Remember that interviews are always a two way street and you should look for a job and company that is a good fit for you as well as the other way around. We also believe that the opportunity to ask questions is a good way to highlight your strengths. Are you asking basic questions that every other candidate asks? Are you focusing on the right aspects of the job? For example, if a candidate keeps asking about perks of the role but not the substance, it’s probably not a good experience for the hiring manager. Their read of the situation might be that this candidate is only looking for supplementary benefits of the job rather than having a strong interest in the role itself. 

As a guideline, think of questions that will help you understand what your part will be within the larger team or organization. If having a variety of challenges or a strong sense of camaraderie is important to you, bring up those specific points and ask the interviewer to give examples of where they can find that in the company. If you are a forward thinker, ask questions around long term goals for the organization and how your role can support those. These types of questions can lead the way for a deeper discussion around the job and the fit. If you stick with simple questions like “can you tell me what a typical day looks like?” you may end up getting stuck on the basics. More open-ended questions help broaden the conversation.

Presenting Potential Solutions

Once you get far along the interview process to the final rounds, it’s time to show what you’re really made of. Some employers may ask you to complete some sort of homework assignment but regardless of whether they do or not, StackCache recommends you go above what is required to stand out from the rest. From your earlier conversations with people from the company, did you get a sense of what some of their top priorities were in the near term? If you did, putting together a deck with ideas on how to tackle these top issues is a great way to show how proactive and creative you are.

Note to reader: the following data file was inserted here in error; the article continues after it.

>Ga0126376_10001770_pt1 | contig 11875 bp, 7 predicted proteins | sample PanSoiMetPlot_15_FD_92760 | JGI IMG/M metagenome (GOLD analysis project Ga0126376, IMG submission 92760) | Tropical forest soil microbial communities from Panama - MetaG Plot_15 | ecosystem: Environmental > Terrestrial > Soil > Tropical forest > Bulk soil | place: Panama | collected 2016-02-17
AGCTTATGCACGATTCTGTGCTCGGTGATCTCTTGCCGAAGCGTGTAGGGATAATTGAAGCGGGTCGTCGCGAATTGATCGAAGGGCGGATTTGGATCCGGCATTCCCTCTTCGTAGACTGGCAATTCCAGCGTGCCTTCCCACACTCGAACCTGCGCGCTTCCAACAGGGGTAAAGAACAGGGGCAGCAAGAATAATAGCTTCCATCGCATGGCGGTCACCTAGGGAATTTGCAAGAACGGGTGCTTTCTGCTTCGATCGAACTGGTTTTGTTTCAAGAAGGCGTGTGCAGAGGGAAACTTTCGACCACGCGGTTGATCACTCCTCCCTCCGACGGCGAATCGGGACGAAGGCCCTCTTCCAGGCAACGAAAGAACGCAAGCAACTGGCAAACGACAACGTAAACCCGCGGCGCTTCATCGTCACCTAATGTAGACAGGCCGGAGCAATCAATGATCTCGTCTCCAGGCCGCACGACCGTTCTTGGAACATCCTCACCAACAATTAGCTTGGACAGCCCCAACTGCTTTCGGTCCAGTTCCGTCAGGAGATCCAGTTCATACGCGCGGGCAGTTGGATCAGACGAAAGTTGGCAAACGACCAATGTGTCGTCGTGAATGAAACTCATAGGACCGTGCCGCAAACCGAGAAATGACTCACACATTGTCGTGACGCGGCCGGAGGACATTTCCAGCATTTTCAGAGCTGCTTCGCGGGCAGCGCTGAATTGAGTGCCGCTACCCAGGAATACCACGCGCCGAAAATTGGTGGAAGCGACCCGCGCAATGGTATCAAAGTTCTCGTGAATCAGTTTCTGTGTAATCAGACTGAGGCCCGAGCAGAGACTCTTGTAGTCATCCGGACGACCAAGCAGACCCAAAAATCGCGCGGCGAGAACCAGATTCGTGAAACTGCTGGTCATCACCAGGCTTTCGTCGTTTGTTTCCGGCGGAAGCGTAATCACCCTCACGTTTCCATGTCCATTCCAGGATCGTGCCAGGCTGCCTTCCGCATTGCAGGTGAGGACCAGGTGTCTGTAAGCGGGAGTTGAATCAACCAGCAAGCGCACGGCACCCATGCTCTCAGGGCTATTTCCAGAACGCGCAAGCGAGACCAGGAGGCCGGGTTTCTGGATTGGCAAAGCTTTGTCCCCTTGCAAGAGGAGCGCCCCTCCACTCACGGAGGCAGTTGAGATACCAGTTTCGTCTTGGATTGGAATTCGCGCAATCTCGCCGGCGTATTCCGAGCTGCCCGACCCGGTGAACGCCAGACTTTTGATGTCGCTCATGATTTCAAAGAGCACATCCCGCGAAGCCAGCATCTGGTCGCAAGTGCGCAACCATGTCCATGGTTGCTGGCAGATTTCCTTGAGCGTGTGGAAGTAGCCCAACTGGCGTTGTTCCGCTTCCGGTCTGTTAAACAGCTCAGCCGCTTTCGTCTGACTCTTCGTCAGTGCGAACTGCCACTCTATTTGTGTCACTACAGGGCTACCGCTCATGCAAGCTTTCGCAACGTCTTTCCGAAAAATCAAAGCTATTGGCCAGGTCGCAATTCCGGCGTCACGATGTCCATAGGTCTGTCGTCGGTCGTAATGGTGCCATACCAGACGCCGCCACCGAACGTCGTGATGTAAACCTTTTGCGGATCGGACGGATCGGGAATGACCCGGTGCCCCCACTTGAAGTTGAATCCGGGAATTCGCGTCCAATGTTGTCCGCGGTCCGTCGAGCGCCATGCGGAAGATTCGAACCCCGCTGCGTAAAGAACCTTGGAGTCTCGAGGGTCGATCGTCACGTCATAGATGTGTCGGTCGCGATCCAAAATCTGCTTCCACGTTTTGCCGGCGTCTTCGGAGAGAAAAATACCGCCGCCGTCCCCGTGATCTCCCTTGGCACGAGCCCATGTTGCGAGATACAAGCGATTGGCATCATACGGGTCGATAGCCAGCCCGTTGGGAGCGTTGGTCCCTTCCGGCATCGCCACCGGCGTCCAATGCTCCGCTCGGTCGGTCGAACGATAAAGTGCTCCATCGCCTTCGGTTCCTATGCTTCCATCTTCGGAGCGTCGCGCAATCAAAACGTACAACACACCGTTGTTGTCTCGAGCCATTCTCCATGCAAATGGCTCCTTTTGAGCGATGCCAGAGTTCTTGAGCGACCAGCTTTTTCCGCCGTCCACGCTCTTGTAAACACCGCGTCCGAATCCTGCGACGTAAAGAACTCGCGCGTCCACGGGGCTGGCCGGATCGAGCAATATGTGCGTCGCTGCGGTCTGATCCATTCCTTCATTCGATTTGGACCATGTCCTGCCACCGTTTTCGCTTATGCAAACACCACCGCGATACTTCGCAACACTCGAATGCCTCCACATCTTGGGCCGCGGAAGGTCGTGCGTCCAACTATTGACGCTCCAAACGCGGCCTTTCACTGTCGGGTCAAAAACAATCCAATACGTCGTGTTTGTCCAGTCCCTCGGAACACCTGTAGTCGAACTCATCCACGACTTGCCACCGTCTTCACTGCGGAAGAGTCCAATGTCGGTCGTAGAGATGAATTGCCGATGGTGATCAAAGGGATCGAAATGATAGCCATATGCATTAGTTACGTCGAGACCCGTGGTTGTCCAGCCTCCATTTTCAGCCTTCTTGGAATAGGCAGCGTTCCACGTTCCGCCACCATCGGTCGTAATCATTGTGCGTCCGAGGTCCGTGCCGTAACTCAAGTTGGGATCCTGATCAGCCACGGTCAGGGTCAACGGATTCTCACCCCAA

If you get a chance to present your ideas, even better. You can do a live Q&A to show more of how you think. Even if you don’t get time to present the deck in real time, being able to convey your thoughts clearly in a visual format is also beneficial. It will show the hiring manager that you took something away from the interviews and lets them imagine how you would fit onto their team. A few things to keep in mind as you work on this supplemental deck are:

  1. Don’t overwhelm the audience with information. In addition to trying to find their next team member, interviewers are working full-time jobs and won’t have a ton of time to review your work.
  2. Include some market or industry research if relevant. There are sites that release data for the public to use including government agencies like the U.S. Bureau of Labor Statistics or private ones like Statista. 
  3. Sending a badly created deck can also do damage. If your presentation is riddled with mistakes and typos, it could reveal you don’t have much attention to detail. Take time in making sure the deliverable is up to quality standard before sharing.

The last thought we want to leave with you as you continue on your job seeking journey is that you should spend time wisely on roles you actually want. A lot of the suggestions we’ve included in this article are time consuming to prepare for. Make sure you invest in something you actually want to see yourself doing in the future. Otherwise, it may be back to square one if you land a job that isn’t what you thought it would be!